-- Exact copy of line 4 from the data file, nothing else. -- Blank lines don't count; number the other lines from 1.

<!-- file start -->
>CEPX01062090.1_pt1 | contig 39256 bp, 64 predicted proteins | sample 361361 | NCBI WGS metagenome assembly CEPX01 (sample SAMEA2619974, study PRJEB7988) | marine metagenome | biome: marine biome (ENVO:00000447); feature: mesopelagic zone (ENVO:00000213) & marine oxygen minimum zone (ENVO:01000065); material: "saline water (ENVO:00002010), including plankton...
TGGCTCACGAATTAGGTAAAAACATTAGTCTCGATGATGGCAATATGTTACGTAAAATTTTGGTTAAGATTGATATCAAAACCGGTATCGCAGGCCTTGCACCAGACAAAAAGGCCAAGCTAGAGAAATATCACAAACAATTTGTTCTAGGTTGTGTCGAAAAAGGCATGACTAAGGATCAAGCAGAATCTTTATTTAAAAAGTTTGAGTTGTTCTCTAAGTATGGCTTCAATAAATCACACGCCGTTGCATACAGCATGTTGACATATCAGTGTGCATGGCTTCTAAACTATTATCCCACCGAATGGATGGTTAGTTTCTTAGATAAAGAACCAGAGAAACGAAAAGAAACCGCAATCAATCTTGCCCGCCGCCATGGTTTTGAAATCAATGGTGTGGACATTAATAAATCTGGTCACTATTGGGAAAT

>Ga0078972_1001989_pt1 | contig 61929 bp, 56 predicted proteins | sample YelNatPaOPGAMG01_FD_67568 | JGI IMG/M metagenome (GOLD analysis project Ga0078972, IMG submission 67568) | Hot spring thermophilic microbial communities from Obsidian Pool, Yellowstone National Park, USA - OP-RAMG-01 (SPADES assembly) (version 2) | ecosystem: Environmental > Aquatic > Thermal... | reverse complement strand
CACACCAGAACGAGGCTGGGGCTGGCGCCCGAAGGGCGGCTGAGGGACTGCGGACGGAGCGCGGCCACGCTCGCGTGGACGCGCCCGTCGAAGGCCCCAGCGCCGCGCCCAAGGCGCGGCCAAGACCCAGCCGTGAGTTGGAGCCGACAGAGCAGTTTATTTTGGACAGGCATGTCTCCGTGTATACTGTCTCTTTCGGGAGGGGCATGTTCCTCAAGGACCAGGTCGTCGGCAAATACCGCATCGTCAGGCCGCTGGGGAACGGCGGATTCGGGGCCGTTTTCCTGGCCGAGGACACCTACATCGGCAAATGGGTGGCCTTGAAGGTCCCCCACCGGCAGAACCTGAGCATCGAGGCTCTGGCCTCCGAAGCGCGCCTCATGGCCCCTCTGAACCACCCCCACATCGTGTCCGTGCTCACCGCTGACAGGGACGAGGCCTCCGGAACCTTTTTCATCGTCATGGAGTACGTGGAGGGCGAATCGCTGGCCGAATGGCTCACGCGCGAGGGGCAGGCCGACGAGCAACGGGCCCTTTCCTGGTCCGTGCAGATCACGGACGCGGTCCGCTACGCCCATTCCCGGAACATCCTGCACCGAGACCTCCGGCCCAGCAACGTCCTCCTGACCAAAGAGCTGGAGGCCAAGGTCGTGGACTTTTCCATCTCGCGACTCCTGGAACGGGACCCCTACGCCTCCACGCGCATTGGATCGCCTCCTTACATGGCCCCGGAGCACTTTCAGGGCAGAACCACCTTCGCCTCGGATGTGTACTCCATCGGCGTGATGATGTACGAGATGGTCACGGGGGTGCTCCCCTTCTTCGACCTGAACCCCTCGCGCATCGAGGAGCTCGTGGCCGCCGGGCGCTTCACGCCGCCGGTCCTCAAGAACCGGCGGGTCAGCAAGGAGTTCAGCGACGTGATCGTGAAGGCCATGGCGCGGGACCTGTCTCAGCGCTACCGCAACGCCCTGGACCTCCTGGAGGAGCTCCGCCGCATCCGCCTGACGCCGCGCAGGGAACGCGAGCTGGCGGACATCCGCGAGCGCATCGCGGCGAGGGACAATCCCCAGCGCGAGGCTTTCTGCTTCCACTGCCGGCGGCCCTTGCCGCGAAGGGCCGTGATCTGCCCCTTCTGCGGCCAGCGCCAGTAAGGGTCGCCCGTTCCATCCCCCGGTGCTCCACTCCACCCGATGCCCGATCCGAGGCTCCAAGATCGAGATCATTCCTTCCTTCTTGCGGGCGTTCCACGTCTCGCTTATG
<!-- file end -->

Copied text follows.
CACACCAGAACGAGGCTGGGGCTGGCGCCCGAAGGGCGGCTGAGGGACTGCGGACGGAGCGCGGCCACGCTCGCGTGGACGCGCCCGTCGAAGGCCCCAGCGCCGCGCCCAAGGCGCGGCCAAGACCCAGCCGTGAGTTGGAGCCGACAGAGCAGTTTATTTTGGACAGGCATGTCTCCGTGTATACTGTCTCTTTCGGGAGGGGCATGTTCCTCAAGGACCAGGTCGTCGGCAAATACCGCATCGTCAGGCCGCTGGGGAACGGCGGATTCGGGGCCGTTTTCCTGGCCGAGGACACCTACATCGGCAAATGGGTGGCCTTGAAGGTCCCCCACCGGCAGAACCTGAGCATCGAGGCTCTGGCCTCCGAAGCGCGCCTCATGGCCCCTCTGAACCACCCCCACATCGTGTCCGTGCTCACCGCTGACAGGGACGAGGCCTCCGGAACCTTTTTCATCGTCATGGAGTACGTGGAGGGCGAATCGCTGGCCGAATGGCTCACGCGCGAGGGGCAGGCCGACGAGCAACGGGCCCTTTCCTGGTCCGTGCAGATCACGGACGCGGTCCGCTACGCCCATTCCCGGAACATCCTGCACCGAGACCTCCGGCCCAGCAACGTCCTCCTGACCAAAGAGCTGGAGGCCAAGGTCGTGGACTTTTCCATCTCGCGACTCCTGGAACGGGACCCCTACGCCTCCACGCGCATTGGATCGCCTCCTTACATGGCCCCGGAGCACTTTCAGGGCAGAACCACCTTCGCCTCGGATGTGTACTCCATCGGCGTGATGATGTACGAGATGGTCACGGGGGTGCTCCCCTTCTTCGACCTGAACCCCTCGCGCATCGAGGAGCTCGTGGCCGCCGGGCGCTTCACGCCGCCGGTCCTCAAGAACCGGCGGGTCAGCAAGGAGTTCAGCGACGTGATCGTGAAGGCCATGGCGCGGGACCTGTCTCAGCGCTACCGCAACGCCCTGGACCTCCTGGAGGAGCTCCGCCGCATCCGCCTGACGCCGCGCAGGGAACGCGAGCTGGCGGACATCCGCGAGCGCATCGCGGCGAGGGACAATCCCCAGCGCGAGGCTTTCTGCTTCCACTGCCGGCGGCCCTTGCCGCGAAGGGCCGTGATCTGCCCCTTCTGCGGCCAGCGCCAGTAAGGGTCGCCCGTTCCATCCCCCGGTGCTCCACTCCACCCGATGCCCGATCCGAGGCTCCAAGATCGAGATCATTCCTTCCTTCTTGCGGGCGTTCCACGTCTCGCTTATG